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Designing Directories in Distributed Systems: A Systematic Framework

Chandy, K. Mani and Schooler, Eve M. (1996) Designing Directories in Distributed Systems: A Systematic Framework. California Institute of Technology . (Unpublished)

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This paper proposes a framework for the systematic design of directory-based distributed applications. We evaluate a space of directory designs using our framework. We present a case study consisting of design, implementation and analysis of directories for a multicast application. Our framework is based on a model that extends the formal concept of process knowledge in distributed systems. This concept is used informally in phrases such as "process p knows when it is in state s that process q is active." We show that this definition of knowledge is too strong for many distributed applications, including directory design. We propose a weaker concept: estimation. We define the meaning of phrases of the form: "process p in state s estimates with probability 0.9 that process q is active." We specify directory design as an optimization problem with the objective function of maximizing estimation probabilities, and with constraints on the amount of bandwidth, computation and storage used. We show how this specification helps in a systematic analysis of alternative directory designs.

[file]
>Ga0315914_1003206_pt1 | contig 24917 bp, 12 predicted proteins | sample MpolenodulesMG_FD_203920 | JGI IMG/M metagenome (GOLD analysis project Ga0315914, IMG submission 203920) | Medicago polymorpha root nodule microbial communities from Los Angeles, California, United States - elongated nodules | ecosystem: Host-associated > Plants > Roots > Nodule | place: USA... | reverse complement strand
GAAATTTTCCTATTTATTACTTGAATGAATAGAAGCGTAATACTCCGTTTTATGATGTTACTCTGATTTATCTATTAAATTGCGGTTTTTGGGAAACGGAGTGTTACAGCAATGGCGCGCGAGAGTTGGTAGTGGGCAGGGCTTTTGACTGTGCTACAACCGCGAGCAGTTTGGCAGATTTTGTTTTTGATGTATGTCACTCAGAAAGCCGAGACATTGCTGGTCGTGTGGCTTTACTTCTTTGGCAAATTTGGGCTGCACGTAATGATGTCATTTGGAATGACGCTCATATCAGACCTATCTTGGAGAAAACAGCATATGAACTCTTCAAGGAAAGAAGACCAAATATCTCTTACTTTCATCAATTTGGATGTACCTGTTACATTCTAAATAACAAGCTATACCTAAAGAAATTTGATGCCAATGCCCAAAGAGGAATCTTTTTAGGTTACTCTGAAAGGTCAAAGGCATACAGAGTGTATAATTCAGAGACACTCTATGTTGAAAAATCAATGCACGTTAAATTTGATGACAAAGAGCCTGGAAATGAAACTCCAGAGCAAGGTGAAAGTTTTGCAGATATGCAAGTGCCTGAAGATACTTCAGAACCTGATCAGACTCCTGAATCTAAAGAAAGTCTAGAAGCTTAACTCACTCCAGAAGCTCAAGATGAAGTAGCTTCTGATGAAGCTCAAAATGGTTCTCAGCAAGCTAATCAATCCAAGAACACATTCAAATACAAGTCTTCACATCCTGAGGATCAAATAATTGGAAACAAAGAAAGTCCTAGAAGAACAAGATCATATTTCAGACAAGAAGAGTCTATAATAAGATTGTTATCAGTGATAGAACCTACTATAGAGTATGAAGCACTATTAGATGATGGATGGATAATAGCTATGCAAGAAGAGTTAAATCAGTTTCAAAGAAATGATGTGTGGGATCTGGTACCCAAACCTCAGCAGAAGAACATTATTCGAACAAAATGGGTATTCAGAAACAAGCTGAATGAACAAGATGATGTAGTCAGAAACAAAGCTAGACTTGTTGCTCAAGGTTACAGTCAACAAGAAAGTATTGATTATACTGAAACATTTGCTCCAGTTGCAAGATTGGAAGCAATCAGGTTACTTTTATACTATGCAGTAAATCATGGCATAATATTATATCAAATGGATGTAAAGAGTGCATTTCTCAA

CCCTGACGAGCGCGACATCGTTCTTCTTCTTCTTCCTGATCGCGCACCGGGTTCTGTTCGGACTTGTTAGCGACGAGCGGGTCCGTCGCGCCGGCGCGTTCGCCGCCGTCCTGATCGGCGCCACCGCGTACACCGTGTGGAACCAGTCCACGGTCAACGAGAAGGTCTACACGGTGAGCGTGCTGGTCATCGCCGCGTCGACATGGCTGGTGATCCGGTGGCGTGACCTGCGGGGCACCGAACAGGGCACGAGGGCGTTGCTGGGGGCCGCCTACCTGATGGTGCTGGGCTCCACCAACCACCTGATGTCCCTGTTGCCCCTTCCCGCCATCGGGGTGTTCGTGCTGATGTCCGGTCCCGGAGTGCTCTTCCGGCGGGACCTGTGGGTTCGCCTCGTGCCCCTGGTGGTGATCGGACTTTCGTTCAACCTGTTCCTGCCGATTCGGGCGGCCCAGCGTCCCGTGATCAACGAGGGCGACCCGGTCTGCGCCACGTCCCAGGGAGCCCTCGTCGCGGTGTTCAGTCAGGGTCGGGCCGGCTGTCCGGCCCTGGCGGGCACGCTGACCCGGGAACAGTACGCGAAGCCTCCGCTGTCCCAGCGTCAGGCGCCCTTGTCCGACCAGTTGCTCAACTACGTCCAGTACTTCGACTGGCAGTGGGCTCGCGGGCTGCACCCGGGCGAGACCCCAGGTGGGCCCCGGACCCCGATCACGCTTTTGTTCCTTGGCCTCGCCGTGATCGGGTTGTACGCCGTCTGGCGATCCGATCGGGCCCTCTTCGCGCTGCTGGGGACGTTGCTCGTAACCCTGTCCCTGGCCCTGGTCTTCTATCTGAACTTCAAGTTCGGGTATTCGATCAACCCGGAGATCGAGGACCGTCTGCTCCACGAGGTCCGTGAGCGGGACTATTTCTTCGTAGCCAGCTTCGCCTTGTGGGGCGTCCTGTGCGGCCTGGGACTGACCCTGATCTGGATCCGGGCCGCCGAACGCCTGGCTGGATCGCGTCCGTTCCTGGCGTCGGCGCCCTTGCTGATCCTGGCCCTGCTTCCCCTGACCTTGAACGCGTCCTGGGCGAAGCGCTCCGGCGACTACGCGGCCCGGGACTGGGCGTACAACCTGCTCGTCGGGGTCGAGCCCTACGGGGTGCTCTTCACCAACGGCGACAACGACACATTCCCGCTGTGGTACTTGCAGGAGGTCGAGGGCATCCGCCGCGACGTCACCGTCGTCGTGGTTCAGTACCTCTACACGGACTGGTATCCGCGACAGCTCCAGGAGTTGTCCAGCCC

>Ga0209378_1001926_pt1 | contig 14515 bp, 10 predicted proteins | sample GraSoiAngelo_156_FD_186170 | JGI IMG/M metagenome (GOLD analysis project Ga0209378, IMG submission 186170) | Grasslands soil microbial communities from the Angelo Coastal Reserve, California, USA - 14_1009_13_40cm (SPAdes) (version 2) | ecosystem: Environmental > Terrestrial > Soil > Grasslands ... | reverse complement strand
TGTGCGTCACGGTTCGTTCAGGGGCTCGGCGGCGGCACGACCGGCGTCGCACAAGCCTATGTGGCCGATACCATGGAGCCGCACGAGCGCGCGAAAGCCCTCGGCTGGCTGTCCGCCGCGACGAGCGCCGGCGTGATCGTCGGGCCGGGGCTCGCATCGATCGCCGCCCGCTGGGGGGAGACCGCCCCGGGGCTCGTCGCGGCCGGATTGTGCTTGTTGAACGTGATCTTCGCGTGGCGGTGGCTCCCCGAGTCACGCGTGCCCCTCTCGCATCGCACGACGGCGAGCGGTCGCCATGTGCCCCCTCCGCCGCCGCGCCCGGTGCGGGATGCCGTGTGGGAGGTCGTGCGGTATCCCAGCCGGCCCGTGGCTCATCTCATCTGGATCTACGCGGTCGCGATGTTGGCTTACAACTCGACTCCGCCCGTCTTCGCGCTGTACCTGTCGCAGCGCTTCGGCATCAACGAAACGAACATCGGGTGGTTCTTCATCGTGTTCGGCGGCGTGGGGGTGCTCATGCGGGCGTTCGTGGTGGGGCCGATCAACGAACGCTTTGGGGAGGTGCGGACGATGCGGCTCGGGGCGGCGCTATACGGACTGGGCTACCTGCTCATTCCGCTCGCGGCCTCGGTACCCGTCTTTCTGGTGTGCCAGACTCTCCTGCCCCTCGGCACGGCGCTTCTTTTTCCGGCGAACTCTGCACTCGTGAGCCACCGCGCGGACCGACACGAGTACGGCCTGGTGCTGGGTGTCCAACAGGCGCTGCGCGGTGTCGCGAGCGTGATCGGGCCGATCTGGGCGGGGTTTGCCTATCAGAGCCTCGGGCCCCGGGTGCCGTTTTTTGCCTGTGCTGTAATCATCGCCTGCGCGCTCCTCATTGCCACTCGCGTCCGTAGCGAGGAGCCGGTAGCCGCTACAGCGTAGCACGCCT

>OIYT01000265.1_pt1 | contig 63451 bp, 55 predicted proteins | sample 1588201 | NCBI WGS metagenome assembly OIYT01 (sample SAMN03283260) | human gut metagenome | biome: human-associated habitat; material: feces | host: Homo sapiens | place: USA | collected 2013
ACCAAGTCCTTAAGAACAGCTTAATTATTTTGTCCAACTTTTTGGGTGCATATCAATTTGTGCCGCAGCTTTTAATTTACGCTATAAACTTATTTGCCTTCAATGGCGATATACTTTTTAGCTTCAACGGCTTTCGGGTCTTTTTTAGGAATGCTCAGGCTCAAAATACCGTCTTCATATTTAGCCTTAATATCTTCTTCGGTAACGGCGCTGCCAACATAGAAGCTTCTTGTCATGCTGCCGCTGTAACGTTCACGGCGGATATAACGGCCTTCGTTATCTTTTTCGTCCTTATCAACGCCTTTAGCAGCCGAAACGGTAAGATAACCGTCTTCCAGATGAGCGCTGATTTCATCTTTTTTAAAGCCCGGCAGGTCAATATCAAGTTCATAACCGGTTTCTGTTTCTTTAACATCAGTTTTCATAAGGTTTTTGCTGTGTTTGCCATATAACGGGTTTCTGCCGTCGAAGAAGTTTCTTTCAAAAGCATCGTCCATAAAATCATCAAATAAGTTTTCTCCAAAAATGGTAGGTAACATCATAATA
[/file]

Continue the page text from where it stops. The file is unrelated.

Item Type:Report or Paper (Technical Report)
Group:Computer Science Technical Reports
Record Number:CaltechCSTR:1996.cs-tr-96-19
Persistent URL:
Usage Policy:You are granted permission for individual, educational, research and non-commercial reproduction, distribution, display and performance of this work in any format.
ID Code:26800
Deposited By: Imported from CaltechCSTR
Deposited On:25 Apr 2001
Last Modified:26 Dec 2012 14:05

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